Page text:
For those times when higher powered local hardware is not available to you, such as when traveling with an underpowered laptop, then Colab can be a quick and easy solution to get some work done on small- to medium-sized projects.

    Getting Started with a Sample PyTorch Project

    Before getting started on a test run of PyTorch it's important to make sure that PyTorch is recognized by your system. The simplest way to do this is to open a python interactive shell (use the Anaconda shell if you installed via Anaconda):




    Then type out the following hitting Enter after each line:

    import torch

    The result should be a number such as:


    If that works, let's try something really simple using some basic math to make sure everything's working.

    Like any other Python script this example starts with importing your tools just as we saw above when we checked that PyTorch was installed.

    import torch

    We’re going to keep this example incredibly simple so all we'll need is PyTorch itself. As you’ve seen in these examples we import PyTorch by calling it "torch." As you'll remember, PyTorch is based on an earlier machine learning library called Torch, and the import command uses the simpler name.

    Next, let’s define some tensors, which are like numpy arrays (basically a grid full of numbers).

    a = torch.rand(3,3) 
    b = torch.rand(3,3)

    This code tells the computer to create two tensors with randomly generated numbers. Each tensor will have three sets of numbers containing three numbers each. The computer also assigns these tensors the variable names "a" and "b."

    Next, we'll do something with them. First let's print out the arrays.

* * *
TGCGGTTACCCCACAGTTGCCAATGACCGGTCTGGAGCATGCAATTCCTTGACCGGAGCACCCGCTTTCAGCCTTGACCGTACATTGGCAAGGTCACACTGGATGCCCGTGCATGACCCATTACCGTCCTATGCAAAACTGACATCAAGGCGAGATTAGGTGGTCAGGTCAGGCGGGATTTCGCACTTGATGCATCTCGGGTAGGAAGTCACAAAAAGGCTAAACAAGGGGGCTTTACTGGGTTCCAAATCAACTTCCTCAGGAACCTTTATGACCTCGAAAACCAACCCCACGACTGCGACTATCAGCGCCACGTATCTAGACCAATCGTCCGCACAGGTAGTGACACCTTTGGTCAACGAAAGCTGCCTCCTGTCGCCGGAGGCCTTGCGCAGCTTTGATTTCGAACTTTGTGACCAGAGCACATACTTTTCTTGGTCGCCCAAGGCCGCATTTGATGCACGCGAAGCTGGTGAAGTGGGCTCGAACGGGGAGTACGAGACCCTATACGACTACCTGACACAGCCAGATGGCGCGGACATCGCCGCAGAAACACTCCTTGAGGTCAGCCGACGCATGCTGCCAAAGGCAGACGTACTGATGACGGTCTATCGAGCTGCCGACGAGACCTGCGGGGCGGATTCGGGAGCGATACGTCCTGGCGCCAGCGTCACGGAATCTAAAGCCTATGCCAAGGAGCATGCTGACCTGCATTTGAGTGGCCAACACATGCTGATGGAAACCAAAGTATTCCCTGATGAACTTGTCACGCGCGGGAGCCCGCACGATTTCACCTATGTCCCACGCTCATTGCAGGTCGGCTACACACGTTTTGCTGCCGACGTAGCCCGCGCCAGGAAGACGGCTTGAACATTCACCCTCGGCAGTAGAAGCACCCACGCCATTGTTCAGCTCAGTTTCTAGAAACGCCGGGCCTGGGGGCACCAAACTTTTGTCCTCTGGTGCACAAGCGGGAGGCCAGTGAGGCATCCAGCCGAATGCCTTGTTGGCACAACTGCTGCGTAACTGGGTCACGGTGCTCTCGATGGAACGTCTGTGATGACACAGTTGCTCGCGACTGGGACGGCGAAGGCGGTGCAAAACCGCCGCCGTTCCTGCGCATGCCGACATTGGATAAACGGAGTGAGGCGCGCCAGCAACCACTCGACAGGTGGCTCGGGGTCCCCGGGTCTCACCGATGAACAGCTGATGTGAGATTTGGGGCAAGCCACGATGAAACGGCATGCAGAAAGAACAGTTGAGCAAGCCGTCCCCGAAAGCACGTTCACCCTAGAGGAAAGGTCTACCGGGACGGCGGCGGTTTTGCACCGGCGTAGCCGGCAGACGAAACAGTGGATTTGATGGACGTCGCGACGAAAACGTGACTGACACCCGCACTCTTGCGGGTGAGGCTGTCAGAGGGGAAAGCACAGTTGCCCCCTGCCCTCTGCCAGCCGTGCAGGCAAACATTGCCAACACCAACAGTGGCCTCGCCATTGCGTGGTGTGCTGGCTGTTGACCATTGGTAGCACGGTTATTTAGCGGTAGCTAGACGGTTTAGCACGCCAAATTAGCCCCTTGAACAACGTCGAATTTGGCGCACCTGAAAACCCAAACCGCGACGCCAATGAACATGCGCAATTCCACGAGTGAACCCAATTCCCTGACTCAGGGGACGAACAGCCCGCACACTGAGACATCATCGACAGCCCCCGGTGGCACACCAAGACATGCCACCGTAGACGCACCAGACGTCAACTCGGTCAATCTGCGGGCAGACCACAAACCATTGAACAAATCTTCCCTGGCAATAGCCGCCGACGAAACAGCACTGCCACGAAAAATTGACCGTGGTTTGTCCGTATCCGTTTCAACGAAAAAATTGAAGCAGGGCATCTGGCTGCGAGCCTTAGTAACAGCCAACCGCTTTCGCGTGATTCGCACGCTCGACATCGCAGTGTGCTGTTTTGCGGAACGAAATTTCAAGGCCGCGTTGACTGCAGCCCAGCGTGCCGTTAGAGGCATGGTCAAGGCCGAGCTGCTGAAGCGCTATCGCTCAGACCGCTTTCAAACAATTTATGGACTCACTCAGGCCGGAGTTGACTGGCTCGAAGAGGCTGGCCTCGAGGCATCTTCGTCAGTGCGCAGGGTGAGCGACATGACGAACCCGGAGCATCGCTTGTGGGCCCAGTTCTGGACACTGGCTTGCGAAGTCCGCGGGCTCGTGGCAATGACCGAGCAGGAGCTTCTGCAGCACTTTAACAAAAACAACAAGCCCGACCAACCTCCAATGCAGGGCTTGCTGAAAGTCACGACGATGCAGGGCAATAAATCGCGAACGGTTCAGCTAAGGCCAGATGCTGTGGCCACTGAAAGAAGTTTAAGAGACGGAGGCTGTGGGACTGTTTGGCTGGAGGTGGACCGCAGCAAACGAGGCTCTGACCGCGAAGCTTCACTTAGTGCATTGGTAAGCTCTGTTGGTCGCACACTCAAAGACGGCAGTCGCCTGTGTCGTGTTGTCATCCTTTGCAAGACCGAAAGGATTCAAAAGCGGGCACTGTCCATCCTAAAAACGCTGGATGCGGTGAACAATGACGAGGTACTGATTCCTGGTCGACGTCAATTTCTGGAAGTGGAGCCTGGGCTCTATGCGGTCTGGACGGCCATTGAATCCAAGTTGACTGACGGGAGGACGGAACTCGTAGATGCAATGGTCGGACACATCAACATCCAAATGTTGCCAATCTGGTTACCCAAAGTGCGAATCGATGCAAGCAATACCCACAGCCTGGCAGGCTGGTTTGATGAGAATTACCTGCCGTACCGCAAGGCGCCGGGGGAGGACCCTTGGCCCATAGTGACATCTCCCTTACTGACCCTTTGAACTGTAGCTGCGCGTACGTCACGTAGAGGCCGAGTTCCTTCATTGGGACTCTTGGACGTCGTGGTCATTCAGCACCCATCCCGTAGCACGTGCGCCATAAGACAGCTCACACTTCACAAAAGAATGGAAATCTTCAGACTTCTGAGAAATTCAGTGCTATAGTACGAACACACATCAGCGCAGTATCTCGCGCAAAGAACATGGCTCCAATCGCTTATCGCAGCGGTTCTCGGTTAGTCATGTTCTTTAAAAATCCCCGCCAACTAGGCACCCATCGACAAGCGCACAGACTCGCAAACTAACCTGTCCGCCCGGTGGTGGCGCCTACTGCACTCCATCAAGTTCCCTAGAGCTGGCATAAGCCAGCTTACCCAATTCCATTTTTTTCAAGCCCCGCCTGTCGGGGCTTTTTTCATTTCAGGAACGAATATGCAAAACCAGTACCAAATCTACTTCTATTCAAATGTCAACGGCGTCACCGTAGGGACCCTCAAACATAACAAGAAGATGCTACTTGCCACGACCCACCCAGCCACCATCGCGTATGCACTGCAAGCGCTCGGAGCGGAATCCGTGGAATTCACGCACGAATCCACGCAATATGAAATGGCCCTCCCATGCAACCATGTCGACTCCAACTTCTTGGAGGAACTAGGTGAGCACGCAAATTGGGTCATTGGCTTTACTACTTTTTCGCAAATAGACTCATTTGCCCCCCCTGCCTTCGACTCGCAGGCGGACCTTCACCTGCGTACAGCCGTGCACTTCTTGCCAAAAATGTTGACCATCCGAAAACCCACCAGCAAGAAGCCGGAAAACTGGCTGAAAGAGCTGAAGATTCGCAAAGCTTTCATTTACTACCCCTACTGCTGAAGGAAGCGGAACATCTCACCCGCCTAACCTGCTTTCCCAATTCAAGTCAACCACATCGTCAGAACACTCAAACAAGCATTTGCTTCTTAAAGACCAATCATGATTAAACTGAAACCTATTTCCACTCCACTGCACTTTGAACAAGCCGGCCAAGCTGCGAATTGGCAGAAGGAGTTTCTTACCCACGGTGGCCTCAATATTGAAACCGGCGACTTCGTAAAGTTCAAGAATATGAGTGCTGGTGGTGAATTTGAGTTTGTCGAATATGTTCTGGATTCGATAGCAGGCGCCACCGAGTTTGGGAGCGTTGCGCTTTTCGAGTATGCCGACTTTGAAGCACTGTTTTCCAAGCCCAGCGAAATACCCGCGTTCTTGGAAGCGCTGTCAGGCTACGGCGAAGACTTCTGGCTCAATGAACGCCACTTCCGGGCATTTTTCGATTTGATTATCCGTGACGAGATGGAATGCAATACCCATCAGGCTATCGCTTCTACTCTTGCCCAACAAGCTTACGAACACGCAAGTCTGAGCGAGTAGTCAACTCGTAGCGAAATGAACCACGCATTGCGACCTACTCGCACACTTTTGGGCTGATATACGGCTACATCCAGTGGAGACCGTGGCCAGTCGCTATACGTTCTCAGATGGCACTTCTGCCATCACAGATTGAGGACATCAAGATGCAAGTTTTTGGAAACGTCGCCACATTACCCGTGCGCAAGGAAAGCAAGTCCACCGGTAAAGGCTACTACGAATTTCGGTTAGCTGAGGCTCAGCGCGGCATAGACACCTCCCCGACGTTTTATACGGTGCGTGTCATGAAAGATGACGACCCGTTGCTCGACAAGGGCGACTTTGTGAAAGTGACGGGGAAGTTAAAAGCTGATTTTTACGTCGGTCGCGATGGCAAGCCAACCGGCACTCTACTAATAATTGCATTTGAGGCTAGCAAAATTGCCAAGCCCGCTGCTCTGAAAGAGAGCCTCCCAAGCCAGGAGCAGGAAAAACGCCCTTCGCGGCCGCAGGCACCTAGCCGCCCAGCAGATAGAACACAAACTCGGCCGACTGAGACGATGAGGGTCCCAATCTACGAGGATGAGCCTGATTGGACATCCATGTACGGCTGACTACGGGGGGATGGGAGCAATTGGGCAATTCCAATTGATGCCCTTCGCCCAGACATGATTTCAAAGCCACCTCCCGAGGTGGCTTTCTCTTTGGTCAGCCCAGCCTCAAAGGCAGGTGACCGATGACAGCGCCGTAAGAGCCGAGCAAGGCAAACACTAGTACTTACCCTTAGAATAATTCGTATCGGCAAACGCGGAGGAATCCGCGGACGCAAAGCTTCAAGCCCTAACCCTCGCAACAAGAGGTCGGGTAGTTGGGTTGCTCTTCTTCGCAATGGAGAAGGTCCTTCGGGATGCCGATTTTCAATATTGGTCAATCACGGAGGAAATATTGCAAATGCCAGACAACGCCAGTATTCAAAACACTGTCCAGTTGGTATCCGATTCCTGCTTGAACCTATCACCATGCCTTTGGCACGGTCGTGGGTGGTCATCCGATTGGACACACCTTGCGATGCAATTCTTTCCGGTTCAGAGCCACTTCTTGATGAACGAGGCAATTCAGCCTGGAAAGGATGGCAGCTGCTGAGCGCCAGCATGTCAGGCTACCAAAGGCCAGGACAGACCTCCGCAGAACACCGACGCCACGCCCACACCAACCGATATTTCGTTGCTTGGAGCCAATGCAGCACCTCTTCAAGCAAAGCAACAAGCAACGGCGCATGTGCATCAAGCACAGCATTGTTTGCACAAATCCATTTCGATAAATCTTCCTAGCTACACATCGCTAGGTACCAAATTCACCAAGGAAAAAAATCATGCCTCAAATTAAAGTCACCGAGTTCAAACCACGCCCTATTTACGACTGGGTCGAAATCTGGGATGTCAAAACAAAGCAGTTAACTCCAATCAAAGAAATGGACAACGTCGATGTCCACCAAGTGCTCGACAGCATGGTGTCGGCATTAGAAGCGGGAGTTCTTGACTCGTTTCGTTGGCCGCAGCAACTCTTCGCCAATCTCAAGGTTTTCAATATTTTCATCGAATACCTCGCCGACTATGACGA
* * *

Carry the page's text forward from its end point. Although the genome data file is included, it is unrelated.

print (a) 
    print (b)

    Now, let's do some basic math with our tensors.

    print(f'This is what happens when we add the tensors:{a+b}') 
    print(f'This is what happens when we multiply the tensors:{a*b}') 
    print(f'This is what happens when we divide the tensors:{a/b}')

    If you get a set of results with no errors then you are good to go, and PyTorch is working.

    That's an extremely basic example that uses the most rudimentary features of PyTorch, but the point was to make sure your install is working so you can do more advanced work. From here, you can work on all kinds of projects such as image classifiers, natural language processing, speech recognition systems, and more.

    Happy PyTorching!

    Interested in more PyTorch tutorials? Check out the PyTorch website for more great walkthroughs. They also have a resource to discover pre-trained models to use in your own research or publish your own in the pre-trained model repository.

    Feel free to contact us if you have any questions or take a look at our Deep Learning Solutions if you're interested in a workstation or server to run PyTorch on.